How to be a good manager if you’ve never had one

- Leadership

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by Jennifer Riggins

Yes, there are some truly awful managers out there. Truth is, many startups I’ve worked with are run by people who wanted to run their own business, but didn’t seem to have any interest in managing a team. And the typical startup owner isn’t the MBA type, so they aren’t even getting the theory like Fortune-500 execs do.

But this article isn’t really about that. It’s about fellow entrepreneurs. What if you’ve never worked for anybody else? Yes, these are few and far between, but this group is growing rapidly, particularly in the millennial generation who came out of university without great job prospects and a desire to create work for themselves.

But now the next trick is these founders have never had a good — or bad for that matter — example of a manager, and as their business grows, they, often quite suddenly, have a team to manage.

A strong aspect in Management 3.0 is to lead by example, but what if you’ve never had examples yourself? We offer you small ways to shine disinfecting sunlight onto your management style and to improve your leadership immediately.

Hire Those with More Experience than you

Don’t be threatened! A true sign of a rotten manager is a bossy control freak who won’t hire the over-qualified for fear of being out-shined. You should actually be proactively looking for the yin to your yang, people who bring diversity of thought and experience and fill holes in your company.

Co-founders of eCommerce hub Bradley and Richard Arkell were basically born entrepreneurs, starting out when they fulfilled the need for chocolate, selling candy bars when their school vending machines were closed. And they’ve been successful and organized from the start, to this day, holding onto the spreadsheet of each candy bar sold. The struggle for them is that, by being cradle-to-grave entrepreneurs, they’ve never actually had to work for anyone else.

“We’ve pretty much worked for ourselves as entrepreneurs since we were ten, so we’ve never really had a true boss that we could have gleaned management skills from. When our company was still pretty young, it wasn’t hard to manage everyone as long as you showed them how much you cared,” Bradley said. This is still a great practice to continue with, but, as  their company is growing fast, their team is outgrowing this technique.
Bradley continued, “As we grow, we are realizing that one of the most important things we can do is hire people with exceptional management skills and experience. There are a lot of great books and online resources for how to manage people effectively, but strategically hiring people with a proven track record of management success has helped the entire team refine their managerial skills – and it’s been an immense help to us in refining our own management skills.”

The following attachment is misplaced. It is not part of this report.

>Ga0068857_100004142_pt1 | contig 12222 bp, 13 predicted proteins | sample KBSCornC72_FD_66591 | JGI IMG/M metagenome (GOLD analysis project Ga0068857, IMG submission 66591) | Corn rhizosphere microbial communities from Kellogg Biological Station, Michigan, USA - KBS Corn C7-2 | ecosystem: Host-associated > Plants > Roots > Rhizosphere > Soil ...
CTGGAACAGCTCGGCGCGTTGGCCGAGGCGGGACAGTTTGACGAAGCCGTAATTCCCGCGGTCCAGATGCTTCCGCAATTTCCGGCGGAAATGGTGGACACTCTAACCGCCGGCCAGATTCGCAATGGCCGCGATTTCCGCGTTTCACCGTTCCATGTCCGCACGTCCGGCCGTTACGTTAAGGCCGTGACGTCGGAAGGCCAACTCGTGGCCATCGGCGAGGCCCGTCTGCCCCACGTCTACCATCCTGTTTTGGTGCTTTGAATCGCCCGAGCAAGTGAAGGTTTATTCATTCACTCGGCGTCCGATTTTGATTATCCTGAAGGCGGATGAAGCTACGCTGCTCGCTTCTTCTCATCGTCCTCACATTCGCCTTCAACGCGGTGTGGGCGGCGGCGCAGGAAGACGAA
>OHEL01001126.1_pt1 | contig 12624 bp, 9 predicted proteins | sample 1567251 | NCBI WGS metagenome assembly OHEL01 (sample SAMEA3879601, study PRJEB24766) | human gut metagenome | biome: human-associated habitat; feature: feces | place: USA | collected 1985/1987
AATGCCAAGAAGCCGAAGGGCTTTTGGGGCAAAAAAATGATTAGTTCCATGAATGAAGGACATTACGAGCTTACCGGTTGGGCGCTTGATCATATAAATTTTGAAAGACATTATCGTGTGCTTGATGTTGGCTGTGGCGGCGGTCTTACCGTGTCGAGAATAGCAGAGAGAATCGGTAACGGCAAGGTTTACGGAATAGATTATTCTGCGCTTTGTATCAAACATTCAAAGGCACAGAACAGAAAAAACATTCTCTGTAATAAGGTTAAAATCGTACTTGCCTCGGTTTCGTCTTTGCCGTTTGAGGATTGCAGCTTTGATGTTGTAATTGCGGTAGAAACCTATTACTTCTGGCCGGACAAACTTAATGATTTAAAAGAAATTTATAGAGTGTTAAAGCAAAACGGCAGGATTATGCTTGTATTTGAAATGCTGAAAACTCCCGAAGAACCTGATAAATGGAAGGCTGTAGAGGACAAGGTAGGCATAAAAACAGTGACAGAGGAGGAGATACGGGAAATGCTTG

Aren’t sure of where your team’s holes lie? Try going through an exercise like the Team Competency Matrix both before and after new hires to revisit where you can improve as a growing team. And, of course, ask your team for feedback early and often.

Feedback is a two-way street


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You as a manager should be constantly focused on how to improve how your team communicates and works together, and working on how to help them improve processes and services overall. 360-degree feedback is a great way to do this because it draws direct feedback from various levels of an organization, peers, managers, and even clients and business partners. A manager sitting down one-on-one only once a year for employee performance appraisals is really an utterly absurd activity, particularly for the rapidly changing world of a startup. Yes, having an official annual check-in isn’t bad (though quarterly is better,) but employee feedback should be continual and, whenever possible, written down.

Find a system that works for you and your team to facilitate these feedback sessions, whether it’s in retrospectives at marked stages in a project, client surveys, or simply a Happiness Door. Ask for feedback and work together to find solutions.

But as a manager — whether first-time or super experienced — you need not only to give but receive feedback.

Cliff Gilley, product manager at K2 business apps put the secret to being a good manager in a concise way: “Listen to your people.” And that’s all that really matters. Cliff continued, “If you honestly take the time to listen to what your people are saying, and strive to understand why they’re doing the things they are, you’ll naturally come to build a relationship with them that allows you to direct them through influence rather than power.”
Of course this involves asking for feedback regularly in the form of open-ended questions, like:

  • What did you think of this project?
  • Where do you think you could’ve improved and how can we help you learn that?
  • Where do you think I could’ve done better?

In Cliff’s words, “That is the sign of a good manager — people follow you because they want to, not because they have to.”

How do you fill in the gaps in your management style? Tell us below!

One thought on "How to be a good manager if you’ve never had one"

  • William Harris says:

    I have always believe that someone’s attitude is a direct reflection of their leader – how effective we are as leaders can be seen in those we are leading.

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